Saturday, July 10, 2010

The Pirates—good for what ails you!

Speaking of ale … OK, we weren’t but maybe we should. I had my first beer since my surgery tonight over a couple of games of poker. It felt good to feel sort of normal again-- losing money with a Leinies in my hand.

I’m sure that it felt good for Ryan Braun to feel sort of normal again, too.  Since being called up in late May of 2007, Braun has been one of the best hitters in the National League.

2007-- .324 BA; 34 HR; 1.5 WAR
2008 -- .285 BA; 37 HR; 2.0 WAR
2009-- .320 BA; 32 HR; 6.2 WAR; (led the NL with 203 hits)

More stats here.

The last month or so have been tough for Braun, who is (was?!) in one of his longest and most pronounced slumps of his career. Simply put, he hasn’t looked good at the plate, waving at breaking balls in the dirt or grounding out weakly. Usually, Braun’s slumps are comprised of hang with ‘ems, hard hit balls right at someone. For the past month, he hasn’t picked up the ball well or made particularly good contact. We’ve never seen a slumping Braun. It’s been cause for concern and some speculation as to whether he’s hurt, going through some personal problems or distraught that he signed a long-term contact with this team.

Doug Davis returned from the DL (pericarditis) on Friday night to pitch in his first game since May 10. If you’re a blog regular, you might have reached the conclusion that I do not like Doug Davis. You would be right. To me he symbolizes everything that is wrong with this team: an aging mediocre pitcher that Milwaukee signed for $5.25 million (for 2010 with a mutual option for 2011). Before returning to the Brewers this year, Davis was 90-97 in 11 big league seasons and led the NL in walks last season. He went 12-12, 11-11 and 11-11 from 2004 to 2006 in his previous stint with the Brewers. He is best known as a “durable” pitcher. Good pick-up, Milwaukee.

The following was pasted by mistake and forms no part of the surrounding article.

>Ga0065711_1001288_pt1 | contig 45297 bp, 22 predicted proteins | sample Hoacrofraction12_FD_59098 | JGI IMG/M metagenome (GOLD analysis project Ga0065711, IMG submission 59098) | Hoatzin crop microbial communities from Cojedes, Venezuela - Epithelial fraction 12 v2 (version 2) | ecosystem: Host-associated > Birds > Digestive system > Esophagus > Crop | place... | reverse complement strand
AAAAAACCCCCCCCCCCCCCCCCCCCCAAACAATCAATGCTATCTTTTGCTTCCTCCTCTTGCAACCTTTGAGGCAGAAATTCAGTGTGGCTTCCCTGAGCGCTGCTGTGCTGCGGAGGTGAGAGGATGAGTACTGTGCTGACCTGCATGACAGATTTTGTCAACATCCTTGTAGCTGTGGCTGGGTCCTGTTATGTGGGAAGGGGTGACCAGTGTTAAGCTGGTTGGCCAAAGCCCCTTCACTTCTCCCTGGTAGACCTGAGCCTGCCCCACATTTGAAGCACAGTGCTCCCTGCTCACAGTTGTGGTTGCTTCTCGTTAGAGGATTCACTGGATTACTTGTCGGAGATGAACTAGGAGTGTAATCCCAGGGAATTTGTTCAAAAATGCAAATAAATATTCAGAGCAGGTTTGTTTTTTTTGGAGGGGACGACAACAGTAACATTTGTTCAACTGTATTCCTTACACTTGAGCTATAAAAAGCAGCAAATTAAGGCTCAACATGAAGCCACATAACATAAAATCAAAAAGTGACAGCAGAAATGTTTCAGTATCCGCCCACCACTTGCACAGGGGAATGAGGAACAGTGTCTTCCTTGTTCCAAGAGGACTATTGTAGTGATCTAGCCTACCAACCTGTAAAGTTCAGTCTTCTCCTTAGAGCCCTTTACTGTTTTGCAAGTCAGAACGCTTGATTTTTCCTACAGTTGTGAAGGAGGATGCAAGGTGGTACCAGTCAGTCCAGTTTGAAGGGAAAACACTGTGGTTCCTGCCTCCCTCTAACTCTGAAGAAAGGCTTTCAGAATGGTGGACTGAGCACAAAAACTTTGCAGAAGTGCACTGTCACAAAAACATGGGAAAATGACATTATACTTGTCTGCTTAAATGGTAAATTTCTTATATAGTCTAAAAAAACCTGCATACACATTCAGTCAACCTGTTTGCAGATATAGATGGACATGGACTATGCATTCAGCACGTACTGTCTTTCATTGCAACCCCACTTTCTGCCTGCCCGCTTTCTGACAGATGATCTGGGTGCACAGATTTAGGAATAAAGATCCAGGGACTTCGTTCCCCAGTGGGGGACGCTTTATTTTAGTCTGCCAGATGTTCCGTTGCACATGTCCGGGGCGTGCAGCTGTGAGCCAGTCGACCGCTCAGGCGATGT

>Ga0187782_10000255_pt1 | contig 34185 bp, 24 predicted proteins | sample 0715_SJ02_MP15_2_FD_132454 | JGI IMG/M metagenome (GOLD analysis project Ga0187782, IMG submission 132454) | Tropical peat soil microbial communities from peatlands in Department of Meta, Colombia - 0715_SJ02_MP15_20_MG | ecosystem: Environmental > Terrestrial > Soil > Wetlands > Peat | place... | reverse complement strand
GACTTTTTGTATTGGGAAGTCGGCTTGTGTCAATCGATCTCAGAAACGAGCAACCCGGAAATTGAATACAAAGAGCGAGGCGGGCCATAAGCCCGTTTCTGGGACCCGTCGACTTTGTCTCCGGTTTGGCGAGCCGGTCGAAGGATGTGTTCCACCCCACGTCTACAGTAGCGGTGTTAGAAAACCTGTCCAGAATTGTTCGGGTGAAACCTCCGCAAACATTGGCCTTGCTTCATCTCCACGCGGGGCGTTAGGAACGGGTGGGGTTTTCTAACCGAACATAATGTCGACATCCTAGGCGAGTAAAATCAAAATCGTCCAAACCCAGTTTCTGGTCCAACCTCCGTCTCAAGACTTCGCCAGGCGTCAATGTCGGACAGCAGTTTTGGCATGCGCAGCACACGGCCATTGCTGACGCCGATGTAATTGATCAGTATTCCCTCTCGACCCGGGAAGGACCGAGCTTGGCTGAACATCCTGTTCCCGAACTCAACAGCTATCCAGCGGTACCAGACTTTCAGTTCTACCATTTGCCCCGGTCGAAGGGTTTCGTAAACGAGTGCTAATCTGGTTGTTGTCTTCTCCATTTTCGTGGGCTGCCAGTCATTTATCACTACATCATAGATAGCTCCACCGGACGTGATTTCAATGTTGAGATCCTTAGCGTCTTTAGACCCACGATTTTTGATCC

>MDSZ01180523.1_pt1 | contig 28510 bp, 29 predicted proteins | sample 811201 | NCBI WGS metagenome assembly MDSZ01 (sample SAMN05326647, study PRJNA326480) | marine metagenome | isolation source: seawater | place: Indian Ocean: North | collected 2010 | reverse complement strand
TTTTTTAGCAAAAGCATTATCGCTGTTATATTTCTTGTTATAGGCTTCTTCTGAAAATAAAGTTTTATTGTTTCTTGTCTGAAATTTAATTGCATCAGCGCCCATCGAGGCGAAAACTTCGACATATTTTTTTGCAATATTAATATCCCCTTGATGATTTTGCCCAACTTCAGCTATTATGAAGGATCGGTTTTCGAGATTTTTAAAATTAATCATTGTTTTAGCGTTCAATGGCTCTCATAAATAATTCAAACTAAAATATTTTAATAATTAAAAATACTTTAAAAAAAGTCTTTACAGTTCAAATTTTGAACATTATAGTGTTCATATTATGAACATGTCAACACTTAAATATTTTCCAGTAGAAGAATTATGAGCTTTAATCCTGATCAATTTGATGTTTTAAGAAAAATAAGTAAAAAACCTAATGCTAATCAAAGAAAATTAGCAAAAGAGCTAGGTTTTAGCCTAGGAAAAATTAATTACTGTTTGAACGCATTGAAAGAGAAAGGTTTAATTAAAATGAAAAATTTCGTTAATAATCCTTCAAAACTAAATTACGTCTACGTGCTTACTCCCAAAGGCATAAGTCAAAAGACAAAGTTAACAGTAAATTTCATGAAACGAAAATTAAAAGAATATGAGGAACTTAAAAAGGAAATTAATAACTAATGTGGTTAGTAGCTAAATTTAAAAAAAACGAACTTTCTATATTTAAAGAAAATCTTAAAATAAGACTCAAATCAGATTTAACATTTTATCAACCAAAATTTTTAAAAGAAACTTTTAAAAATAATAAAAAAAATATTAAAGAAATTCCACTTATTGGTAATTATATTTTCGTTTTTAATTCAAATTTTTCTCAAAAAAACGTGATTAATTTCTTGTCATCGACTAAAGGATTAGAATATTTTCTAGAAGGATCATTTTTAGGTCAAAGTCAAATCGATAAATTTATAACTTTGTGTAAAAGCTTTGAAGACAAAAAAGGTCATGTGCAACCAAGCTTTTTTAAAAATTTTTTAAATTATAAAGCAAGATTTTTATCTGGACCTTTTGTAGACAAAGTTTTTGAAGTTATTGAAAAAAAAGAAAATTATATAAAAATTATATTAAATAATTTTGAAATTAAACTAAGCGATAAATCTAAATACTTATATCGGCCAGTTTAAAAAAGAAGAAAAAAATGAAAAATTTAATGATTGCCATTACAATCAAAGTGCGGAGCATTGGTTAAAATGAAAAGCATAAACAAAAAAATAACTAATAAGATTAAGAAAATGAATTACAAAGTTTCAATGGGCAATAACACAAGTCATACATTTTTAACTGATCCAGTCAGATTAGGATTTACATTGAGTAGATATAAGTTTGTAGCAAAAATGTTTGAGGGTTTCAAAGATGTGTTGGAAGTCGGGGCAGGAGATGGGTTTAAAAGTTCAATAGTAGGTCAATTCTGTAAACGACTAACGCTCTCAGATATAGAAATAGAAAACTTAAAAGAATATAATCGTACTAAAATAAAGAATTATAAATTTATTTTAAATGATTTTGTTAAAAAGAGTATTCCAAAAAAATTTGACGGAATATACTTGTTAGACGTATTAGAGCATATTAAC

On the mound for Pittsburgh was Paul Maholm. (It seems like the Brewers face him about 5 times each year.) The Brewers got off to a good start as Corey Hart delivered his 20th homerun of the season to stake Davis to a 2-0 lead. Davis had no problem slowly giving that lead back as Pittsburgh scored runs in the third and fourth innings and two in the fifth to take a 4-2 lead.

At moments like this, it is important to take a deep breath and remember that you are playing the Pirates (30-55). Fortunately, the Brewers remembered. Prince homered in the eighth to cut the deficit to one. In the ninth, Carlos Gomez got the bunt down (for once), stole second and went to third on a throwing error. George Kottaras tripled to even the score. (Kottaras was tagged out trying to score on a wild pitch.)

All of this set the table for Braun to bust out of his slump. John Axford pitched around a lead-off single (and a runner on third with one out) for a scoreless tenth. Jim Edmonds singled to lead off the tenth. Weeks hit into a fielder’s choice. Weeks stole second and Prince was intentionally walked to get to Braun. (Just typing that makes me cringe.)  Braun took the first pitch that he saw, a slider that stayed up, to the wall in right and Weeks scored easily. Hugs all around. Braun went 2-5.

“My confidence has never been the issue,” Braun said after the game. “My swing’s been the issue.”

Brewers 5, Pirates 4
Game played 7-9-10

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